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12 of 12 people found the following review helpful
4.0 out of 5 stars Certainly unusual, but fascinating
Although he has written many children's books over a number of years, Peter Dickinson does not appear to be as widely known as many similar authors. Notice, for example, that this is only the third review of "The Kin" to be posted on this site. Having read the book recently, I can confirm that it deserves to be better known.
On the cover of my paperback edition,...
Published on 1 Sep 2002 by jackdfelton

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0 of 6 people found the following review helpful
2.0 out of 5 stars A Chore to Read
The Kin by Peter Dickinson is a huge (over 600 pages) novel for children and adults alike. It is set 200 000 years ago in Africa, and follows the Kins, a tribe who has been forced to leave their lands and go in search of a new safe haven. Their journey is told in four parts, from the viewpoints of four children of the tribe. They face dangers from the elements and from...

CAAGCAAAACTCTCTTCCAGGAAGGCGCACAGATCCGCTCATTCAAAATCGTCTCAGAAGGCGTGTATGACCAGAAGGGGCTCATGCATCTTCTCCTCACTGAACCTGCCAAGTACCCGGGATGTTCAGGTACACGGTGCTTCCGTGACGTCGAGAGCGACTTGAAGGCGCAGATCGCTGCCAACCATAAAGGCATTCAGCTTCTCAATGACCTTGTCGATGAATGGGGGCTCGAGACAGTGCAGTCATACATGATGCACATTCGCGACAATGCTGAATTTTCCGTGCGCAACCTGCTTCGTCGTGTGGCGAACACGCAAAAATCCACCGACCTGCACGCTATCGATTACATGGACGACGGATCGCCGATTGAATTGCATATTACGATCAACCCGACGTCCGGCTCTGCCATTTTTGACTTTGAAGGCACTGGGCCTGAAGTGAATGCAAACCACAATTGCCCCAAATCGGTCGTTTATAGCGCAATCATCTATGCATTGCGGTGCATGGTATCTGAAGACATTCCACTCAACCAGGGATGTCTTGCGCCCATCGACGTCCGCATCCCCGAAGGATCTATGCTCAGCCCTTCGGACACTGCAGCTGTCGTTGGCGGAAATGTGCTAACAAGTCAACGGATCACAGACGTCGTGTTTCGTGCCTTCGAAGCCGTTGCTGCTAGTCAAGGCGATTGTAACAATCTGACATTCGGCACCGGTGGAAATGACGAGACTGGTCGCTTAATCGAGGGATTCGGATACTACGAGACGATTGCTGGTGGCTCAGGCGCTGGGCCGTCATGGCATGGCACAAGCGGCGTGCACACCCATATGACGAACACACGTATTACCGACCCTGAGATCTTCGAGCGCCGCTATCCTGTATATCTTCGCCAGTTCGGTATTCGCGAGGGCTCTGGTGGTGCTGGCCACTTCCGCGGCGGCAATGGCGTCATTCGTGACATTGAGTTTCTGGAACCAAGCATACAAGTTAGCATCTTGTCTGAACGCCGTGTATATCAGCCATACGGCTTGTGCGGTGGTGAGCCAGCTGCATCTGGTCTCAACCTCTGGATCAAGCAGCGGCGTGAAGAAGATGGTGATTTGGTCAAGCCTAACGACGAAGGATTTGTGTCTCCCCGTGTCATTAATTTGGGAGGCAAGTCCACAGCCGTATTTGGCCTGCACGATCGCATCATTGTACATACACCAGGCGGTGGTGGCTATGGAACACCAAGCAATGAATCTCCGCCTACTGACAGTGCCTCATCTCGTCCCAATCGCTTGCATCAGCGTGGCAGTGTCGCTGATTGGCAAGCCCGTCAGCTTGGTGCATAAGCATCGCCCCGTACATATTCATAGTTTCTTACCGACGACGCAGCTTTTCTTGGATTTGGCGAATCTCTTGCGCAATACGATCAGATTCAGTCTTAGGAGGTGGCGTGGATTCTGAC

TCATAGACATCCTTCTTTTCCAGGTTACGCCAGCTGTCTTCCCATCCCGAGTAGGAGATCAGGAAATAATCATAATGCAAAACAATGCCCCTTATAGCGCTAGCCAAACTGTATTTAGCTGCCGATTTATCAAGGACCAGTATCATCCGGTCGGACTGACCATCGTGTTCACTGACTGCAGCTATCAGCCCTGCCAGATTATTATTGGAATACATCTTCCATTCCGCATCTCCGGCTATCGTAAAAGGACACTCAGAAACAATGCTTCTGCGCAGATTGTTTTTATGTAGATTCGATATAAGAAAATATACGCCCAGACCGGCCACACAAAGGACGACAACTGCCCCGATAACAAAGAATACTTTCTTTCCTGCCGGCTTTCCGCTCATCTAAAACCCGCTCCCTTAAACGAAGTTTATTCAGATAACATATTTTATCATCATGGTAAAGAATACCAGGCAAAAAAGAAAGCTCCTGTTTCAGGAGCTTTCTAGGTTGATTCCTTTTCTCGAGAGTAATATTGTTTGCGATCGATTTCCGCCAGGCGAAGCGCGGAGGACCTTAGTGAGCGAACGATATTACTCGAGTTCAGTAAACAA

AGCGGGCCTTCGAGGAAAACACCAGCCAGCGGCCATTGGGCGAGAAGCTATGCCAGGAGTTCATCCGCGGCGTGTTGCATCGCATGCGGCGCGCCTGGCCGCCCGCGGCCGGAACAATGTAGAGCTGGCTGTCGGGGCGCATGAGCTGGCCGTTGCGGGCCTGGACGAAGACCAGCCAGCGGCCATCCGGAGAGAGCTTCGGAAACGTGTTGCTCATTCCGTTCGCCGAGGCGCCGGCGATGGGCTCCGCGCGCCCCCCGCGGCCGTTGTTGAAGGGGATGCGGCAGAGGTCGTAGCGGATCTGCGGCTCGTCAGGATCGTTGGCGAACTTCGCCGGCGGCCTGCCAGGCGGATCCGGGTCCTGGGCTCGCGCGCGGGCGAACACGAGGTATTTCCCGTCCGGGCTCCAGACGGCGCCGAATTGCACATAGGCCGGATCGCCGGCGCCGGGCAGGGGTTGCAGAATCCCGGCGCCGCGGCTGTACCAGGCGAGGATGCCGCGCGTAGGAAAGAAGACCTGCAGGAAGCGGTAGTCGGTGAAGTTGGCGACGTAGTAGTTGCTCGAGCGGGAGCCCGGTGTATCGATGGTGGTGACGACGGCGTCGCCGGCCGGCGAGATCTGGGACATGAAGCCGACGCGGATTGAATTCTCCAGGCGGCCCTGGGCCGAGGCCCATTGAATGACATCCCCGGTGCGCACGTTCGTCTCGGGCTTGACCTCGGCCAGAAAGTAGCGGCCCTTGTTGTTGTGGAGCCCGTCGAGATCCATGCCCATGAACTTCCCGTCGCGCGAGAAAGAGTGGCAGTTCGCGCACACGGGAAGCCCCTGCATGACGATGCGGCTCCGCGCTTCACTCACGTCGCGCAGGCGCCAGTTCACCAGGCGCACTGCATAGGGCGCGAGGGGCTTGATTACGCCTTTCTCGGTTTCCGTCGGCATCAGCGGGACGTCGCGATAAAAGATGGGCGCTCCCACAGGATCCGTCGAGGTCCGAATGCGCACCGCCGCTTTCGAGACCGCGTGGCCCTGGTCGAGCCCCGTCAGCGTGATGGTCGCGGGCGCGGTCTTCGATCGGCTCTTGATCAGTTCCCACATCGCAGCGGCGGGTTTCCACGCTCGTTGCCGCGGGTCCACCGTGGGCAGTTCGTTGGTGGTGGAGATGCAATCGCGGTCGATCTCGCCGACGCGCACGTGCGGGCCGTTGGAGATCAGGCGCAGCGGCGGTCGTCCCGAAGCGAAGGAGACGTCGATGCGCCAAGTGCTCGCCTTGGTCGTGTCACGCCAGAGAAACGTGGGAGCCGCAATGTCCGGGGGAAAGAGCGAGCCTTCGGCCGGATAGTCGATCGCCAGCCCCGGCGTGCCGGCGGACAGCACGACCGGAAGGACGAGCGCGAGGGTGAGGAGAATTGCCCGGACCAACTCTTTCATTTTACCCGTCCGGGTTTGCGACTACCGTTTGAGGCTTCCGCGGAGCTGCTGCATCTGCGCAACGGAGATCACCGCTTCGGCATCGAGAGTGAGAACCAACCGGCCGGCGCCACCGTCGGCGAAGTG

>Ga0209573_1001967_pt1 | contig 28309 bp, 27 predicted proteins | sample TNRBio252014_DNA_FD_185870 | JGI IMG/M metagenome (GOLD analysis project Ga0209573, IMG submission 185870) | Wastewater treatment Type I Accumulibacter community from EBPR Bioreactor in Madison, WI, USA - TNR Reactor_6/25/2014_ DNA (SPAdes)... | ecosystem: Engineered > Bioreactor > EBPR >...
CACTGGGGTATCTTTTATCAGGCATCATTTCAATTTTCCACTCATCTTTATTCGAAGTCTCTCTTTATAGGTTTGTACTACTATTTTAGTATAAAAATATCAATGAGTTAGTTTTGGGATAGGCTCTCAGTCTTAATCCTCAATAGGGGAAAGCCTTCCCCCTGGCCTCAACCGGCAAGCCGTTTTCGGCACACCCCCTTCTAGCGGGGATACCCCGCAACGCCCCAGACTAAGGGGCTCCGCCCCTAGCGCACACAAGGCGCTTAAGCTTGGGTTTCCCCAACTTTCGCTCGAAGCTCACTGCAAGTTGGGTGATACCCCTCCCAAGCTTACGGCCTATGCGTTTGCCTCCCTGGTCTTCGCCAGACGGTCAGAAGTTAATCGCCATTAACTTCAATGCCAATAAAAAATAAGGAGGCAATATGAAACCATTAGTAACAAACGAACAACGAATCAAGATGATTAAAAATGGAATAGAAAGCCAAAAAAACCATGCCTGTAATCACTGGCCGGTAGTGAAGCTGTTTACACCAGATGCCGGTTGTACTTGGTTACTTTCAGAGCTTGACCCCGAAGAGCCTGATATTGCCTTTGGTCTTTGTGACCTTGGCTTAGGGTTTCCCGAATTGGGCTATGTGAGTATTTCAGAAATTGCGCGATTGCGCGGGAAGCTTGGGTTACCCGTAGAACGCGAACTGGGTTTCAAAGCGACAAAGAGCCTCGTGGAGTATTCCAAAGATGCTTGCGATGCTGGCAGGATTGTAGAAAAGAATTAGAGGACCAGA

Published on 26 Nov 2003 by amberzed


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12 of 12 people found the following review helpful
4.0 out of 5 stars Certainly unusual, but fascinating, 1 Sep 2002
This review is from: The Kin (Paperback)
Although he has written many children's books over a number of years, Peter Dickinson does not appear to be as widely known as many similar authors. Notice, for example, that this is only the third review of "The Kin" to be posted on this site. Having read the book recently, I can confirm that it deserves to be better known.
On the cover of my paperback edition, the author Philip Pullman describes "The Kin" as "a magnificent work". This it certainly is, although it is this "magnificence" that may make it something of an acquired taste to many readers.
The plot of the novel is simple: a tribe of early humans, living roughly 200,000 years ago, have been separated from one another and must search for a new life in the inhospitable African plains. Therefore, the setting of the book is spectacular - the landscapes described are almost worthy of a Tolkien novel, yet they are set recognisably on Earth. Actually, I would have found a map helpful in many ways. During the journey, adolescent members of the tribe must learn to be leaders and are forced to change promptly from "children" to "adults".